The new series of artworks in plaster and moplen is born (Il mare, first horizontal sculpture, Disco con gigli, Sposa infelice, Calle appoggiate, Stele bucolica, Piazza Sonnino, Paesaggio tettonico).

The theme of Ophelia, already unveiled with the sculpture Vita di Ofelia (1993) began to be a constant in his poetics. From this comes the 1995 exhibition “Ofelia in traum” in Verona.

In the same year, he permanently withdrew from teaching.

For Valentina Bonomo he created the first ceramic jewels, unique examples: the theme was the rose. The jewels are a reason to deepen and challenge the ceramics as a material to be used for decorative objects such as the table with artichokes, the teacups of Mozart, the frames as decoration of fireplaces, etc.

During 1996 contacts with the galleries expanded (Oddi Baglioni, Rome; Bottai, Bologna; Fioretto, Padua).

His work becomes more sophisticated: he started to use lace on ceramics; the plaster works were made without the need to create a mould. Sometimes the sculptures are “populated” by icons from the stamps of objects (toys, cabbage, acanthus, artichoke, etc.), evoking the ready-made of Duchamp.

He exhibited the second horizontal artwork in Via degli Artisti, Cultural Association of the Circle of Palazzo Giovine in Turin. The sculpture was dedicated to Pino Pascali: it occupied the surface of the room with a large plaster plate made to size, forcing the visitor to look at it only from the outside. To prepare the installation he moved with his family for 10 days, hosted by the sculptor Salvatore Astore.

The idea for a horizontal sculpture was defined in 1997 with San Savino, exhibited at the gallery L’Attico of Sargentini (for Giro d’Italia) and the ceramic plates at the Galleria Oddi Baglioni (for Paginette Faentine, with a dedication to Domenico Baccarini).

Romolo Bulla visited his studio and a relationship was established that led him to collaborate: in 1998 he made the first lithographs collected in the folder Ofelia im Traum at the Bottega Bulla.

At the same time Daniela Lancioni brought him – together with Marisa Albanese and Gianni Dessì – to Naples to the Casina Pompeiana in the municipal villa and during this period talked to him about the project “Tor Bella in opera” at the Spazio per l’arte contemporanea Tor Bella Monaca in Rome. The possibility of creating a large sculptural installation fascinated him so much that he produced a small lithograph entitled Tor Bella Cosa.

Thinking about Tor Bella Monaca, he composed an artist’s book inspired by roses that he proposed to Corraini: the book would be published posthumously in 2005.

In November 1999 he began making the plaster sculpture in the Spazio per l’arte contemporanea in Tor Bella Monaca. The artwork is the monument to horizontality (300x3300x360 cm). He returns to the themes and politics of Greek sculpture: Phidias and the Parthenon. Graziano Paiella narrated with the camera the story of the days and moments of progress until the artwork is completed. The opening day, in an interview with Antonella Reda for Rai3 Notte, he said: “[…] I have never seen a work of figurative art in front of which people are clapping. The music is touching, the poetry is touching […] a picture is touching in a silent way. I have never seen anyone clapping in front of the Mona Lisa […] I would like people to clap in front of an artwork, certainly not in front of mine”.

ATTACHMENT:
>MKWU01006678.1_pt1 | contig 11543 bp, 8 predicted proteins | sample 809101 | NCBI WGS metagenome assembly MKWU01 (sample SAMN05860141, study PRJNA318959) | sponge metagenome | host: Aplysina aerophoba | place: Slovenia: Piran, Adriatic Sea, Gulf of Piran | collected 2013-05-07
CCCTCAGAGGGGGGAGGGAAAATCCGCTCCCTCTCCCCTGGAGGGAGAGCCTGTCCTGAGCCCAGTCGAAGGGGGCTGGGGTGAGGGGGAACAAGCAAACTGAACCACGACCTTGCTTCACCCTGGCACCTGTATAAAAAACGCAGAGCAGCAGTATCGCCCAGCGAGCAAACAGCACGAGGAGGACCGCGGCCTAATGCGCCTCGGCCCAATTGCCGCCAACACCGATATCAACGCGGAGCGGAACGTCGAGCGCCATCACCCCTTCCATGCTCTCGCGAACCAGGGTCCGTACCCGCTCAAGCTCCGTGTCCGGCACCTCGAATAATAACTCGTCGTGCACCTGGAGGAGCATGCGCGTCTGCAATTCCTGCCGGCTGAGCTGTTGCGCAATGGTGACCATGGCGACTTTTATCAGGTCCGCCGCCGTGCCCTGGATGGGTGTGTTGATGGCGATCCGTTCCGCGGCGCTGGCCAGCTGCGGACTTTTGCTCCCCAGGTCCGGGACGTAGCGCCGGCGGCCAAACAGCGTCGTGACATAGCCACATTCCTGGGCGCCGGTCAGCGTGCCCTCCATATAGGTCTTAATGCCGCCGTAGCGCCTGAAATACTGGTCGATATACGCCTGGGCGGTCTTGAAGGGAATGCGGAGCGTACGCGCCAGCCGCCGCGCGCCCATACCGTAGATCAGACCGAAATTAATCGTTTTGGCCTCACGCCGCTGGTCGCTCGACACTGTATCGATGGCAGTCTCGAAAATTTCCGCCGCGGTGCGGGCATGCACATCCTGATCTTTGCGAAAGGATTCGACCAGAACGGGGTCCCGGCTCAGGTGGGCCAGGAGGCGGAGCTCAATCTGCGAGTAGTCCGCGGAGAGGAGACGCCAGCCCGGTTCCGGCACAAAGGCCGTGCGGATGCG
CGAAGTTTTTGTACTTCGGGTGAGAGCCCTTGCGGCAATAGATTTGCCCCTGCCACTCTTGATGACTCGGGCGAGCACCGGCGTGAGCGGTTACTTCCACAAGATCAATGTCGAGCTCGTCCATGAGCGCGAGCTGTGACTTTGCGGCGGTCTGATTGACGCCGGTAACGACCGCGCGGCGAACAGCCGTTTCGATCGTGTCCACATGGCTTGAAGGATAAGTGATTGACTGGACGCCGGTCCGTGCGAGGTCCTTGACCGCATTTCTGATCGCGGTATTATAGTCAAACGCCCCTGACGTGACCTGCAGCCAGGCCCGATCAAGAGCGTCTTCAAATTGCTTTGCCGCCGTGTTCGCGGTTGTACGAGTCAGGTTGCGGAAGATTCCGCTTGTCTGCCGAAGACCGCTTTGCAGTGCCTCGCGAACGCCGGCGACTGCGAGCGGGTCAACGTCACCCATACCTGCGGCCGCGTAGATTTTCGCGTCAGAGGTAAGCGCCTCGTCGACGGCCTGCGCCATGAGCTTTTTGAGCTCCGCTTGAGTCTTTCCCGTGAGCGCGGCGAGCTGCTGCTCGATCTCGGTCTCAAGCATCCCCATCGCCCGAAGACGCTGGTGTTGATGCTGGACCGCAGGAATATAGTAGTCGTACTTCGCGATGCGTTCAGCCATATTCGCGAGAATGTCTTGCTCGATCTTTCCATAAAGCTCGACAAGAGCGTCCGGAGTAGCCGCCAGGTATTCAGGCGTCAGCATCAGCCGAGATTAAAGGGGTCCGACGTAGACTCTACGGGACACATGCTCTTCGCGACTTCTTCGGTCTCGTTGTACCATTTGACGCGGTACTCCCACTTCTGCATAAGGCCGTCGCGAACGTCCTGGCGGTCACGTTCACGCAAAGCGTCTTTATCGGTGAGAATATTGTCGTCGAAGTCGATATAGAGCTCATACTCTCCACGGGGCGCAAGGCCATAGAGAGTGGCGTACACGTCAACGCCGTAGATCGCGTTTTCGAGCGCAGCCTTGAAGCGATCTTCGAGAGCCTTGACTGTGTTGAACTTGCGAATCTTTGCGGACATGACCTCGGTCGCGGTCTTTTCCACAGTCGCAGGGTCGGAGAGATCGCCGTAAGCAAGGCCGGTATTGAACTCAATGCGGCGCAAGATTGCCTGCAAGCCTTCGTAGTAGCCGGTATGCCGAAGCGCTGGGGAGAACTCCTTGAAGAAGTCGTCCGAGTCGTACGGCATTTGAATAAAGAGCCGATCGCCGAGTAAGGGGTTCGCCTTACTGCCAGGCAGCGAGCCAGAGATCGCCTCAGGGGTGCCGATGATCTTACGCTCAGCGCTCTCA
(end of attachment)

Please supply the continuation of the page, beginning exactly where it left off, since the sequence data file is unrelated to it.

Among those attending the opening there was Graziella Lonardi Buontempo, who immediately welcomed him as one of her favourite artists. In September 2003 he will exhibit in the group show “Incontri…dalla collezione di Graziella Lonardi Buontempo” at the Académie de France Villa Medici in Rome.

He worked for an exhibition at Casa Musumeci Greco entitled “I soffincielo” (2000): for the first time ceramics were hardened and made something else, removing any pictorial meaning from them. The Soffincielo are the first twelve platinum-plated works more similar to steel than to ceramics.

He is also preparing for his first solo show abroad at the David Gill Galleries in London, an exhibition curated and organized by Valentina Bonomo.

Ceramic artworks with inscriptions inspired by Poetry were created during this period. On a daily basis there are reinterpretations and quotations of the poems by Hölderlin, Sandro Penna, Patrizia Cavalli, Eugenio Montale, Rainer Maria Rilke, Vincenzo Cardarelli and Isabella Morra.

He dedicated to his father the 2001 exhibition in Mantua titled “Tripoli. Delle croci e delle delizie” and published, with the same title, an artist’s book for Edizioni Corraini, Mantua.

In September he was in the Nicoli factory in Carrara where he made his first and only marble production commissioned by Emilio Mazzoli.

The theme of the icons of mythology (the Argonauts) has returned in the group of artworks “Donne per la storia”, a solo show at Gasparelli Arte Contemporanea in Fano and in the exhibition “Sant’Agnese” at the Roman gallery Autori Cambi by Matteo Boetti, both from 2002.

He reunited with the poet Domenico Brancale, with whom he established a constant frequentation and a dense correspondence.

In October-December 2003 he prepared waxes for jewels made out of silver at the goldsmith Paolo Mangano.

In February 2004 Alberto Zanmatti and Giuseppe Gallo invited him to create a sculptural intervention at the Faculty of Architecture “Valle Giulia” in Rome: Una sposa infelice a Valle Giulia, a large plaster sculpture, the last artwork by Giacinto Cerone

He died in Rome on October 4, 2004.

Biographical Note curated by “ARCHIVIO GIACINTO CERONE” ©